One of baseball’s most surehanded second basemen and a dependable hitter, the taciturn and undemonstrative Gehringer was called The Mechanical Man. “You wind him up Opening Day and forget him,” teammate Doc Cramer said. Detroit manager Mickey Cochrane explained, “Charlie says `hello’ on Opening Day, `goodbye’ on closing day, and in between hits .350.” His silence and lack of color were legendary. During a game in the 1930s Detroit shortstop Bill Rogell captured a windblown pop fly well on the second-base side of the infield and accidentally spiked Gehringer. “I can catch those too,” Gehringer said mildly and limped back to his position.
He covered second base in a smooth, seemingly effortless style. He had quick hands and rarely lost a ball he got his glove on. Gehringer led all AL second basemen in fielding percentage nine times, led or tied for the lead in assists seven times, and had the most putouts three times. Baseball authority H.G. Salsinger wrote: “He lacks showmanship, but he has polish that no other second baseman, with the exception of the great Napoleon Lajoie, ever had. He has so well-schooled himself in the technique of his position that he makes the most difficult plays look easy.”
Following one year at the University of Michigan, Gehringer was signed by the Tigers in 1924 on the recommendation of former Tigers star Bobby Veach. The legend persists that then-manager Ty Cobb doubted the slim youngster’s ability to hit ML pitching. Cobb later said, “I knew Charlie would hit and I was so anxious to sign him that I didn’t even take the time to change out of my uniform before rushing him into the front office to sign a contract.” In 1926 Gehringer became the Tigers’ regular second baseman.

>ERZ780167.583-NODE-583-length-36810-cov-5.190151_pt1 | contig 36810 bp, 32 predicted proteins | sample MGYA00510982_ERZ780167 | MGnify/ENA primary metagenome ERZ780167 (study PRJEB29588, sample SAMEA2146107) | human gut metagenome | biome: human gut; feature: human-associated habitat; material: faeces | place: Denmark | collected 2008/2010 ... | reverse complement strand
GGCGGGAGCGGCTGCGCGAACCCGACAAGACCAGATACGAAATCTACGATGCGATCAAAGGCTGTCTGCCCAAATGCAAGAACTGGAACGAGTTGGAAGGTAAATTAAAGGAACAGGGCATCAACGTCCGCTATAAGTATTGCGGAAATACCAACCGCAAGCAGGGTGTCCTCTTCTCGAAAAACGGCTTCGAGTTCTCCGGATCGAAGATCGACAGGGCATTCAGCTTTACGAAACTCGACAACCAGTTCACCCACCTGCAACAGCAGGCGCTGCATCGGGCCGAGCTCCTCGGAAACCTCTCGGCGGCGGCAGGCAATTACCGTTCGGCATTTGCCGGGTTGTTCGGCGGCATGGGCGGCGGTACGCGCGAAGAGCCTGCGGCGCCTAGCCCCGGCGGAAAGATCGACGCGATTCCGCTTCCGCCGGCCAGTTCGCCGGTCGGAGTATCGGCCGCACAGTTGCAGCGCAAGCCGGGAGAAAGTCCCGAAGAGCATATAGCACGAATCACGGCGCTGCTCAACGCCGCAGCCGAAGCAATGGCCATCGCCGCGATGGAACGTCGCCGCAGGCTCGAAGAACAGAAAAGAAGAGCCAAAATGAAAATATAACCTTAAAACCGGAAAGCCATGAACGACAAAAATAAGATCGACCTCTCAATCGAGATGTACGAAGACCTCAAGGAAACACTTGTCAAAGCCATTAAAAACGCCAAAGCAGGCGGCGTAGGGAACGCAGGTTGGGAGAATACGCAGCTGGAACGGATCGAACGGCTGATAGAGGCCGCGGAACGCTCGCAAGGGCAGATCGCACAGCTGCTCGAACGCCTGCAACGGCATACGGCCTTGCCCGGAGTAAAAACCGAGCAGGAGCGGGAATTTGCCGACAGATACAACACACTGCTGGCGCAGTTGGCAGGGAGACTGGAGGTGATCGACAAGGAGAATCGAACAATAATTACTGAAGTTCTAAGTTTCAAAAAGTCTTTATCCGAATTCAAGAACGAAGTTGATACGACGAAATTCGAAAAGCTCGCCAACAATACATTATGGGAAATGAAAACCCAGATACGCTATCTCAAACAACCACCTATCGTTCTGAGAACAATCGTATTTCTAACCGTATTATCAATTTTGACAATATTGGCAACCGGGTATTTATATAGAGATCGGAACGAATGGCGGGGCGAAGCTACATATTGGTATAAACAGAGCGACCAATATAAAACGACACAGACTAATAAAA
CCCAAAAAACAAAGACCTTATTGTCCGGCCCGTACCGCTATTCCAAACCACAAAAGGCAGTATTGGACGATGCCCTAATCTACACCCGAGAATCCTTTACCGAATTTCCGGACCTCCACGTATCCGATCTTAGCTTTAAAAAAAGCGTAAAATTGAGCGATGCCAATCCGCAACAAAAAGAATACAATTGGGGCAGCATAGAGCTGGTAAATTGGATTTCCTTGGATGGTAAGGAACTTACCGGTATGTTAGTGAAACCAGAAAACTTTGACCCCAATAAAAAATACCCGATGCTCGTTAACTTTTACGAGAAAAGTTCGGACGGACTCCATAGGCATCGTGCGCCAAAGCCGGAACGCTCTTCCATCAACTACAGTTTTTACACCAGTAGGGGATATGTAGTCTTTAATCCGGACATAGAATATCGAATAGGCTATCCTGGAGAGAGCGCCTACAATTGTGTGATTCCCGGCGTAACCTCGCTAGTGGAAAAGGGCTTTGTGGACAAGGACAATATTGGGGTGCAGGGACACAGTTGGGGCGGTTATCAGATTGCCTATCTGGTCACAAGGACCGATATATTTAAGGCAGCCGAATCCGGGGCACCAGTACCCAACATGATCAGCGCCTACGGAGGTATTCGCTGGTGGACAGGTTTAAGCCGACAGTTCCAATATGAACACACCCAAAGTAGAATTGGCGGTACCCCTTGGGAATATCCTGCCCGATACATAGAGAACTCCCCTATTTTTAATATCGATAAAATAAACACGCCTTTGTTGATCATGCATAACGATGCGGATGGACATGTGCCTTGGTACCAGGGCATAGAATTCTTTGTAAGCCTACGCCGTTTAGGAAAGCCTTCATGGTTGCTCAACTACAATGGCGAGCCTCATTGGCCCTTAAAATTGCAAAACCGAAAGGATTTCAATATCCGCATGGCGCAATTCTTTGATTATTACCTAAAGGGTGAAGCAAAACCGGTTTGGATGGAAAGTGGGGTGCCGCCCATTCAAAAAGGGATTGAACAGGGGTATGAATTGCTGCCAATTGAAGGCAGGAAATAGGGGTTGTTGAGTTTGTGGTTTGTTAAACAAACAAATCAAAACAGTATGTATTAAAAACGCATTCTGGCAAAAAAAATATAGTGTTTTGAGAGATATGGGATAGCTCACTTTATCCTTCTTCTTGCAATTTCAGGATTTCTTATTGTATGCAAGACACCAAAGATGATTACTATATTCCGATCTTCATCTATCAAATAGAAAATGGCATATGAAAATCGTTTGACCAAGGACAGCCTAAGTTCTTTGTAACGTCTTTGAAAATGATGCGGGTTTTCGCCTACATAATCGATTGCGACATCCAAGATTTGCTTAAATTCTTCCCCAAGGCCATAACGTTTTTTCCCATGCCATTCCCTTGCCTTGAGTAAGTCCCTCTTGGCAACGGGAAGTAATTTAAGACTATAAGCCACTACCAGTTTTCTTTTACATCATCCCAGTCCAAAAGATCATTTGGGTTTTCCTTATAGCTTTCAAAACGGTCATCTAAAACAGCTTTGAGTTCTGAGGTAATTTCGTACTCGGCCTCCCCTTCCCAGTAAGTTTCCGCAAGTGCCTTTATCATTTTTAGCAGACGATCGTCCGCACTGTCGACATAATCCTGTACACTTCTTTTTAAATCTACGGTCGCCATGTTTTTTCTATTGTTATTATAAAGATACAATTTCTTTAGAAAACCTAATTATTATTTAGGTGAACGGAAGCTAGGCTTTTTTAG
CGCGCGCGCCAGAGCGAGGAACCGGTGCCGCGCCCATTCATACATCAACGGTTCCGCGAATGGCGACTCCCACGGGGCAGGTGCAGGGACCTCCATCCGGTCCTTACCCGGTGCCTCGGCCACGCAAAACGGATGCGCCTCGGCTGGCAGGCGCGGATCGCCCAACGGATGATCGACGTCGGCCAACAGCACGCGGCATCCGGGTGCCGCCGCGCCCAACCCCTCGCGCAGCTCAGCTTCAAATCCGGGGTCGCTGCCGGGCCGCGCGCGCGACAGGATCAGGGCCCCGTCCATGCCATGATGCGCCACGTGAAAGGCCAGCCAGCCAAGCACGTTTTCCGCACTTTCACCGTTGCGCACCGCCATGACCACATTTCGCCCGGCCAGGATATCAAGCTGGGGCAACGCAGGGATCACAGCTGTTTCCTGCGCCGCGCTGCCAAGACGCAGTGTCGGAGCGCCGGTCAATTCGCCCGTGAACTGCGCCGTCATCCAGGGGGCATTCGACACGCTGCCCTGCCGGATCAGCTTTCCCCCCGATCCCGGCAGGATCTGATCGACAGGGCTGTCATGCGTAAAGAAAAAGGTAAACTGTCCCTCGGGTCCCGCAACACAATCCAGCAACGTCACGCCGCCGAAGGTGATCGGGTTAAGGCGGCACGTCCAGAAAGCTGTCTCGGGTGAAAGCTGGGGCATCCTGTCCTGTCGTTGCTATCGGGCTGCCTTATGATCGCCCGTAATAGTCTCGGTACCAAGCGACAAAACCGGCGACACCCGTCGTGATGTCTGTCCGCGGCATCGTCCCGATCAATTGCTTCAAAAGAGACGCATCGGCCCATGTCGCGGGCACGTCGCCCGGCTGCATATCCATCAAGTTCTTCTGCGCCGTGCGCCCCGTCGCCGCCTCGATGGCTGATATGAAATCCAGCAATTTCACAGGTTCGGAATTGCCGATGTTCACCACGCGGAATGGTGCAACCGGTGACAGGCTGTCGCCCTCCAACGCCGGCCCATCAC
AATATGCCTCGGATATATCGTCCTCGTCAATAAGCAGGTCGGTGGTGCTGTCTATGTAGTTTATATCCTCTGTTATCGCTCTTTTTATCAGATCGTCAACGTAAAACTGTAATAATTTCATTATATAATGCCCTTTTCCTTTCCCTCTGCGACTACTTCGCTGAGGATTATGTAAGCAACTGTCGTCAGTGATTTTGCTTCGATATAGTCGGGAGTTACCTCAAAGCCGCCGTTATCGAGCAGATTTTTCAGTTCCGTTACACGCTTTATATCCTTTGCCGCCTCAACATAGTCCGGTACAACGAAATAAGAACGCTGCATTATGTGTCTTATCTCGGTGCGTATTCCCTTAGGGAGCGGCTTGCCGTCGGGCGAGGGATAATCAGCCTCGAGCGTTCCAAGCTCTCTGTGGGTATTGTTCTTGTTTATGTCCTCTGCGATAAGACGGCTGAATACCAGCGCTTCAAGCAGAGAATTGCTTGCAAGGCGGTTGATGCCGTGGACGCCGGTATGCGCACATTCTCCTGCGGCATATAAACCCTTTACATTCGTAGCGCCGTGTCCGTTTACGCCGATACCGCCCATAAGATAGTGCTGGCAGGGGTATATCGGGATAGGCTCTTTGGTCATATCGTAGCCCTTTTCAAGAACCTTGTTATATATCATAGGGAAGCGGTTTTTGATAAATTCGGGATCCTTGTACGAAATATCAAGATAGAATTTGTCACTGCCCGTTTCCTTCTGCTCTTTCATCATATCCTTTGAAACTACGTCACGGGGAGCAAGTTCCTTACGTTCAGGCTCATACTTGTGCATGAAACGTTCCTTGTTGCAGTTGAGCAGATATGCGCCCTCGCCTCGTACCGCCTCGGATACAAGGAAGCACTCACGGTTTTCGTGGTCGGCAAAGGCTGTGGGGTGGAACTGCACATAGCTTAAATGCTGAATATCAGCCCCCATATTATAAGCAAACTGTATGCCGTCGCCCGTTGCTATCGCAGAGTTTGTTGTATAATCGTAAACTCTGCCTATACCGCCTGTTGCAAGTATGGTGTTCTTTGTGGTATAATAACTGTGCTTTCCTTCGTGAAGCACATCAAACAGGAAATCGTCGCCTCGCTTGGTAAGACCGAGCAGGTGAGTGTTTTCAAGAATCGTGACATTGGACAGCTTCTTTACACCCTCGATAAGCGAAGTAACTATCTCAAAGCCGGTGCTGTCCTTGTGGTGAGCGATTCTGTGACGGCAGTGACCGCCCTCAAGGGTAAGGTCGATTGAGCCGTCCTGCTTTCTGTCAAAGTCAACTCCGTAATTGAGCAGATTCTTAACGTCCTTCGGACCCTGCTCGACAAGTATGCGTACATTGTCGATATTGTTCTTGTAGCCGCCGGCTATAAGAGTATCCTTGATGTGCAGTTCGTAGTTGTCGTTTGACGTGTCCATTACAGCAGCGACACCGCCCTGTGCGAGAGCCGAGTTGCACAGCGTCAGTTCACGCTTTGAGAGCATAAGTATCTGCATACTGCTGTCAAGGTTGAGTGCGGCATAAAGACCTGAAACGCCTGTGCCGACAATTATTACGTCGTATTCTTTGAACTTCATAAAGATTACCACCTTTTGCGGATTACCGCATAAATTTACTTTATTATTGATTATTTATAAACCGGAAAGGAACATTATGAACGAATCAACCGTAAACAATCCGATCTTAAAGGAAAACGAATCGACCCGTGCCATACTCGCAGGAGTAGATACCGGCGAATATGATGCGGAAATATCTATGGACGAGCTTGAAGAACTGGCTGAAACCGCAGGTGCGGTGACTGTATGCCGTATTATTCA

A reliable hitter with good power, he led the AL in batting in 1937 with a .371 mark. He was chosen MVP that season. He had more than 200 hits in seven different seasons and led the league in hits and runs scored in 1929 and 1934. He led once in triples and twice in doubles, ranking tenth all-time in two-base hits. Seven times he had more than 100 RBI. In 1929 he topped the AL in stolen bases. His controlled, lefthanded batting swing made him difficult to strike out. In 16 full seasons, his strikeouts ranged from 16 to 42.
Gehringer starred for Tigers pennant winners in 1934, 1935, and 1940. He slumped badly in 1941, then entered the Navy for three years. In 1949 he was elected to Baseball’s Hall of Fame. From 1951 through 1953 he served as Detroit’s GM and vice president, continuing in the latter position through 1959. At the time of baseball’s centennial celebration in 1969, a special committee of baseball writers named him the game’s greatest living second baseman.